Ryan Gander, Time Moves Quickly, Bluecoat/ Metropolitan Cathedral
I tend to think of myself as a positive person in all things, including art. However unsure I am of something, I try to see the best in it, try to work out the artist’s intentions even if I’m not sure the work is that great. But there’s no getting around the fact that Ryan Gander’s work at Liverpool Biennial 2018 has got me wound up for all the wrong reasons.
Gander’s project was one of the most publicised in the lead-up to the Biennial, and on paper it sounds great – major contemporary artist goes into local school to inspire and create work with pupils? What’s not to like? As a (now former) teacher and critic of arts education in schools, I was so ready to love this. But in my view, it’s turned out a bit of a mess.
It’s hard to judge purely on the exhibition at Bluecoat, which consists of two elements. The first is a video of the five pupils Gander worked with interpreting various images, coming up with creative responses to what they might be. Gallery 3 is then filled with the results of workshops experimenting with arrangements of colours and shapes. Now I could be wrong, but I sensed Gander’s invisible hand in all of this. Many people make the mistake, when teaching others, of getting confused as to where the boundary sits for ‘independent’ work. Just because somebody has made something doesn’t mean that their teacher hasn’t guided them to actually make what the teacher thinks it should look like. And some of these shapes just have a tad too much..union, or perfection, to convince me they’ve arisen organically from pupils. That Gander, perhaps even unaware, has been shifting pieces into the desired order. Saying this, I would never disparage the abilities and potential of children, and I would be happy to be wrong. Perhaps I’m coloured by what I saw next.
Because what I saw next is the final outcome of all this workshop development. And these five chairs up outside the Metropolitan Cathedral really got me mad.
It’s their insignificance that gets me: the extent to which they just left me feeling underwhelmed, thinking “is that it?”. On a grey day, set against grey concrete, they make almost no impact on their environment. This would be enough of a problem for a piece which has been set up to be a highlight, even more so when the entire purpose of the exercise of their creation was to inspire. Because they’re not inspiring. They’re a far cry even from the whimsicality of the experiments down the hill in Bluecoat. And why the heck are they white?! Not only that, but this plateau feels like an isolated place. I have no sense that this is any meaningful kind of placemaking.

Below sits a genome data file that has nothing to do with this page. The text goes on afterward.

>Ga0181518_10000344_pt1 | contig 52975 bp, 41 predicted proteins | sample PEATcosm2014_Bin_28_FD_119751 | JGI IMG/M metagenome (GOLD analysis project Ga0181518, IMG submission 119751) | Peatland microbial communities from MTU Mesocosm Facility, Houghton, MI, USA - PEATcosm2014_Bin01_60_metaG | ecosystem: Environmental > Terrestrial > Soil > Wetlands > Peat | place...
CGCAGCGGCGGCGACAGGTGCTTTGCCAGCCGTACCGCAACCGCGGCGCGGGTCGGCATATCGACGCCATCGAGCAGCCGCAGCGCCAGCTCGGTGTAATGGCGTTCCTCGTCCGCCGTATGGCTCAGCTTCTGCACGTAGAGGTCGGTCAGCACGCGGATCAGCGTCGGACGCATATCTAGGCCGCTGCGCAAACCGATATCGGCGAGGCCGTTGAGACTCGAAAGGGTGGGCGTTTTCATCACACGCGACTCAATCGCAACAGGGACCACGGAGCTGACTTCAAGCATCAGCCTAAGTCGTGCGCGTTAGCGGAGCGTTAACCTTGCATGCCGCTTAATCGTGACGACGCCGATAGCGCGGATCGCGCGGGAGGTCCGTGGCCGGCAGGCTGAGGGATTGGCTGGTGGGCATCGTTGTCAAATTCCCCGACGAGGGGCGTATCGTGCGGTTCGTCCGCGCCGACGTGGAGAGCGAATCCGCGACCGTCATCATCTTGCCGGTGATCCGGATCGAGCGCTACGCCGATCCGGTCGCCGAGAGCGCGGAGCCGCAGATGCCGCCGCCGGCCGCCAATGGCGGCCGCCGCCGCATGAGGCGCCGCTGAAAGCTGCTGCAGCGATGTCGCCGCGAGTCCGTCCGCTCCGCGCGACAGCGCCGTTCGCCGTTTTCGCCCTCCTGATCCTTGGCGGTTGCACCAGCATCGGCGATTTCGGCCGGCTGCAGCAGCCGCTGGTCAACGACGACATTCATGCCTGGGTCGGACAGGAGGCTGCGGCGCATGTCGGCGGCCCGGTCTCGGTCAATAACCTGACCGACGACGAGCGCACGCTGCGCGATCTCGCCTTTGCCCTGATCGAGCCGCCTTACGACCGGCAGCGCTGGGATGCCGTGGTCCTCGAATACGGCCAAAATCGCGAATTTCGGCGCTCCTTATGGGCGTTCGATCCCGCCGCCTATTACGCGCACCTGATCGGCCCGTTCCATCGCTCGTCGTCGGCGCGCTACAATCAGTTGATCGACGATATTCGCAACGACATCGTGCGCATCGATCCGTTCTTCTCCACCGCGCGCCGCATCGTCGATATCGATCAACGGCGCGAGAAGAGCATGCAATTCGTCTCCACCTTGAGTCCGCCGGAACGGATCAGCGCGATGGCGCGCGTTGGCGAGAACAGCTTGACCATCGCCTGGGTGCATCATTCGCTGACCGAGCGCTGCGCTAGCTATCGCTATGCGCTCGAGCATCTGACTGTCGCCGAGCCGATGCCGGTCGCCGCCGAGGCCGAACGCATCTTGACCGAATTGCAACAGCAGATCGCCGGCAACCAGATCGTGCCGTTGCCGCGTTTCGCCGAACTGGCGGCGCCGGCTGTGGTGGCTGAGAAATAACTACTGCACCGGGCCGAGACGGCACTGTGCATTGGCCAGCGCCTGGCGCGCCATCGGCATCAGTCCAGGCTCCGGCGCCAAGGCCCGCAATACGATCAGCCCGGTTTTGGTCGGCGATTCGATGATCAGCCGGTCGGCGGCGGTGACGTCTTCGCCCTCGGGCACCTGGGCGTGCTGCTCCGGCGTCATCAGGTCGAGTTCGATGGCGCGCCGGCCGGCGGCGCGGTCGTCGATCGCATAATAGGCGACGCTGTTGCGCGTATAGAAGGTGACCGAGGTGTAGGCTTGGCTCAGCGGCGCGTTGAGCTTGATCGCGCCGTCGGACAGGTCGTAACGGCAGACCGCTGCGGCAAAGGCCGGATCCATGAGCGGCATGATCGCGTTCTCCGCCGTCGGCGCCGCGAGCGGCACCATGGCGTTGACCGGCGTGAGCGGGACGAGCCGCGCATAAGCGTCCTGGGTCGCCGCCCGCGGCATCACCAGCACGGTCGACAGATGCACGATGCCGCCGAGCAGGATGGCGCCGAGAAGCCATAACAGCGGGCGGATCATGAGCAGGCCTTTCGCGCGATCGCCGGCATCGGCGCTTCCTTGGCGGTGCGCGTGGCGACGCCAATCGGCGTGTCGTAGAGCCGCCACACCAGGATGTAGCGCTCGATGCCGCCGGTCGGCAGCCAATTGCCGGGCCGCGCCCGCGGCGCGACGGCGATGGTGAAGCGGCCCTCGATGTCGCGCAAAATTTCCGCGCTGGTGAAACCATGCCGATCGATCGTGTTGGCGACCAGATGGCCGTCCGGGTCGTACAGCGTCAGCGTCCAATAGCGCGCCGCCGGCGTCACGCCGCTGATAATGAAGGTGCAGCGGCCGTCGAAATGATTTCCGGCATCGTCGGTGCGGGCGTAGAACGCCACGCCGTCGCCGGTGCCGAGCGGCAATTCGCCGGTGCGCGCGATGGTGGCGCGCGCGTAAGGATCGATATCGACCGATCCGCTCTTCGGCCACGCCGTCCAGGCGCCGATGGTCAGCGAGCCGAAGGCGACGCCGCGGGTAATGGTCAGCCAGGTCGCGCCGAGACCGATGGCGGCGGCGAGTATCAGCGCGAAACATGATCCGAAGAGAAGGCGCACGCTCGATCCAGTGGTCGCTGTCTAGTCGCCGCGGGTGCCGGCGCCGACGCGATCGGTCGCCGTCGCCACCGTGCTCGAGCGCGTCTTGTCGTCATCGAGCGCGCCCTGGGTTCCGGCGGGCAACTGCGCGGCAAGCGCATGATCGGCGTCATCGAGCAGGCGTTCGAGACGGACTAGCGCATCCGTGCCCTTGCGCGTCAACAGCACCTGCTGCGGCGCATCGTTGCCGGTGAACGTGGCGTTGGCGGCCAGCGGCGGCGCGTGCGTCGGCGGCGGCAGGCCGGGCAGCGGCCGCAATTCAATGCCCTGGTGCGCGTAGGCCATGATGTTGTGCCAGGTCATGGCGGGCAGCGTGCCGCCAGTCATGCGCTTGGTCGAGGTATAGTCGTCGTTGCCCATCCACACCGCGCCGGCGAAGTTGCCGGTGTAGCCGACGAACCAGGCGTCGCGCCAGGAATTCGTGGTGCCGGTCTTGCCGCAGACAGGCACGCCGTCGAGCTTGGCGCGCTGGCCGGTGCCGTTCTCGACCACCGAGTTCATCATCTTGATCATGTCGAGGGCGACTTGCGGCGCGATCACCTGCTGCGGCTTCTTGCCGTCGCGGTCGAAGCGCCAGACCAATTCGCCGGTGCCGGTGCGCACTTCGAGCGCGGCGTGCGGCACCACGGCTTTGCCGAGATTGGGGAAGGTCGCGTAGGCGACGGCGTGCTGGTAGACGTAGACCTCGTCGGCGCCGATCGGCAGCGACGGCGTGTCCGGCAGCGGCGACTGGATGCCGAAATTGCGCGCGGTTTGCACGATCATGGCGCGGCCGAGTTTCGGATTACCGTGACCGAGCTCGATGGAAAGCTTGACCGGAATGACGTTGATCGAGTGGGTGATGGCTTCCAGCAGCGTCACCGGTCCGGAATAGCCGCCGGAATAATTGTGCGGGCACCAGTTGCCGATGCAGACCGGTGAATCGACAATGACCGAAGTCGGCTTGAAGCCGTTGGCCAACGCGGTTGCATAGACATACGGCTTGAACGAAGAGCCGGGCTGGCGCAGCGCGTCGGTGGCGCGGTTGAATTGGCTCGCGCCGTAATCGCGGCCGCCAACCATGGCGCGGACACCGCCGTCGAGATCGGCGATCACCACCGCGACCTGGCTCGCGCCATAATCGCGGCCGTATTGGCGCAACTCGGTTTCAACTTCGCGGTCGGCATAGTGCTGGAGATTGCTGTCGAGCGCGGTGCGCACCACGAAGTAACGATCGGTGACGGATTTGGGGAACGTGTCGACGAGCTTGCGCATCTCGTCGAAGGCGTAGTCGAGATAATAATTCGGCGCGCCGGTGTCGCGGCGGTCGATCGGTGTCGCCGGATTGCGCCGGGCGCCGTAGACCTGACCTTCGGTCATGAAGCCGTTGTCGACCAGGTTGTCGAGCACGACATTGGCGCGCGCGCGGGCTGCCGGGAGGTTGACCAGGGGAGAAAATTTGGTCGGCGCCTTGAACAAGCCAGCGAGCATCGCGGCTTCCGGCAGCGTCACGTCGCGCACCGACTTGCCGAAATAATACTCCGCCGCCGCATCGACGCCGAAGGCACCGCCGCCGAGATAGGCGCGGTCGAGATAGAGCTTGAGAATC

(Oh and since I drafted this before the weekend, I’ve found out that the blocks are apparently designed to be constructed into the shape of the cathedral itself. But when something that should be that obvious..isn’t..does it matter? Knowing this doesn’t change my perception of the project’s failures – in a way, it exacerbates the lack of connection between place and art).
This project is not the only one to work with local schools in this Biennial, but from an outsider’s view is the one with the least impact. Mohammed Bourouissa’s Resilience Garden will belong to Kingsley Primary School for years to come, and Mae-Ling Lokko’s Hack the Root, whilst also being not that aesthetically special, had a valuable lesson in its concept about working towards creative solutions for future sustainability. Gander’s chairs are almost the antithesis of such proactive thinking: they represent the dilution of bold thinking.
Gander’s work has infuriated me so much because I expected so much more of it. It’s inspired by a subject I’m passionate about, and which had innate potential to be entirely inspiring. Even an inspired failure would have been better than the blandness of the results, though. In a Biennial full of fascinating moments, It’s the mundane-ness of this project that hurts the most.